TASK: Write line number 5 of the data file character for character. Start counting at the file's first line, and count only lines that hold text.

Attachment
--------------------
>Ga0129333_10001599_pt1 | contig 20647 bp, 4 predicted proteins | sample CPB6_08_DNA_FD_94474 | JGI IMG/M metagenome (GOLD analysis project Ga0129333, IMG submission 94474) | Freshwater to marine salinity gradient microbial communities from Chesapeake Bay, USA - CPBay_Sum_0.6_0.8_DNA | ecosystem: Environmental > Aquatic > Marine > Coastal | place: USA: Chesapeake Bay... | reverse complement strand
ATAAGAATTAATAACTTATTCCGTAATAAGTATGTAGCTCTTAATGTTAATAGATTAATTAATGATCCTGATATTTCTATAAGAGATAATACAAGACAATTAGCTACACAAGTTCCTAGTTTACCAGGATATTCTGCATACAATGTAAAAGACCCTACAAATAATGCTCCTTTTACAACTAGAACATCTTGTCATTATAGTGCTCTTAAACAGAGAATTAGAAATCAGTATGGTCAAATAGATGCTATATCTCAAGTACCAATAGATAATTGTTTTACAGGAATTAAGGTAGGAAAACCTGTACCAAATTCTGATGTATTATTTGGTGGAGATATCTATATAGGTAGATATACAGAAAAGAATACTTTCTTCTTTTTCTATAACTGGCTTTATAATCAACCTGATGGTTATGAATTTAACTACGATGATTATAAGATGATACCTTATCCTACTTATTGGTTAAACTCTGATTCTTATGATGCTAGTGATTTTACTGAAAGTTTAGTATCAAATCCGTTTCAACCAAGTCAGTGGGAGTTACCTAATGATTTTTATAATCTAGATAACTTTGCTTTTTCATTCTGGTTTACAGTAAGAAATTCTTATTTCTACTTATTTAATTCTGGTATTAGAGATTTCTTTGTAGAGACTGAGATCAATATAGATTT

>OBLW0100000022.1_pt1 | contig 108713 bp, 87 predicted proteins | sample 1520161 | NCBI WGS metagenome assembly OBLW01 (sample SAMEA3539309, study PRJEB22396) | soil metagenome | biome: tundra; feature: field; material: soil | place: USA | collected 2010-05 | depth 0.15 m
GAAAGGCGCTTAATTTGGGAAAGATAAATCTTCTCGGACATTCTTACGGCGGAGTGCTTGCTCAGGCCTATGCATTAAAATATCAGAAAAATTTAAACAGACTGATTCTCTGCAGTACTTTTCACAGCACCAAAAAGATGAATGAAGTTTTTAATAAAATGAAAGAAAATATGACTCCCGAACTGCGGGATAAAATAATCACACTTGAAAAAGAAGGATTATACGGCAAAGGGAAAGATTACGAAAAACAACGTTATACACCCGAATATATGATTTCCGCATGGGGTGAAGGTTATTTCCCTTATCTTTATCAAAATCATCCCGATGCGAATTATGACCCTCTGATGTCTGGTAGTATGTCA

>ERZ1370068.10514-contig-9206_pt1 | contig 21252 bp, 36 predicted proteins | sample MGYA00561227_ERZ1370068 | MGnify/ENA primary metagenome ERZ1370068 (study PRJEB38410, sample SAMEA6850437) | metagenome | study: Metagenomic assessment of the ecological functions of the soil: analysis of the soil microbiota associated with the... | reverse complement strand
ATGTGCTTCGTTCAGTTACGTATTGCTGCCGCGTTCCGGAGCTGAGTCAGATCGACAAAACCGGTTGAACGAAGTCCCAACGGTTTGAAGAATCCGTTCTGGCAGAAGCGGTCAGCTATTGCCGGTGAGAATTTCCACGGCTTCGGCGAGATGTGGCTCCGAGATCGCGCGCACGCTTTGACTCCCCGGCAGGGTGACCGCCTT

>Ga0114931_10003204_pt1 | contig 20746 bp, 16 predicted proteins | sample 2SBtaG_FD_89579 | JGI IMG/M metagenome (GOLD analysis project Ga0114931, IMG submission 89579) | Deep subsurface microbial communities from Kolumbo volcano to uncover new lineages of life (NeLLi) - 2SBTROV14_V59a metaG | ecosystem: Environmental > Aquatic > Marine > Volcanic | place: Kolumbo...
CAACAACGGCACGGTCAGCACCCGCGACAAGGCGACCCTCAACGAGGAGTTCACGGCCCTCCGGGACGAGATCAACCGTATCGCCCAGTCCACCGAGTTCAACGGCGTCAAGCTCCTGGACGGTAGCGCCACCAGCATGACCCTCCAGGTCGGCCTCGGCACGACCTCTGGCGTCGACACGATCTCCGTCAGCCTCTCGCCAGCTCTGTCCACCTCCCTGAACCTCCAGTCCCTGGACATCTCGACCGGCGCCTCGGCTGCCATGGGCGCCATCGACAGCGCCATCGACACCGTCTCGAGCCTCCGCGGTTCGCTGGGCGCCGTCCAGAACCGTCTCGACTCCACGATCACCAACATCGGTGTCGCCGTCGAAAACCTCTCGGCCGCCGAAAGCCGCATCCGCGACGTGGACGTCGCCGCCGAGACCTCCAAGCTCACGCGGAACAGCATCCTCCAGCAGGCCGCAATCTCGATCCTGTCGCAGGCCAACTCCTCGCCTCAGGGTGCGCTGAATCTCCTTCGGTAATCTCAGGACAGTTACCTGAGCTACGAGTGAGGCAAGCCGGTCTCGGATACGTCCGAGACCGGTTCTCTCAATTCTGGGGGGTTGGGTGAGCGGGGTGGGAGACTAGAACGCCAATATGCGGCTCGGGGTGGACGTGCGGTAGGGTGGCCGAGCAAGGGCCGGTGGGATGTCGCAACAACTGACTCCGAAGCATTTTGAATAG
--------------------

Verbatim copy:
>ERZ1370068.10514-contig-9206_pt1 | contig 21252 bp, 36 predicted proteins | sample MGYA00561227_ERZ1370068 | MGnify/ENA primary metagenome ERZ1370068 (study PRJEB38410, sample SAMEA6850437) | metagenome | study: Metagenomic assessment of the ecological functions of the soil: analysis of the soil microbiota associated with the... | reverse complement strand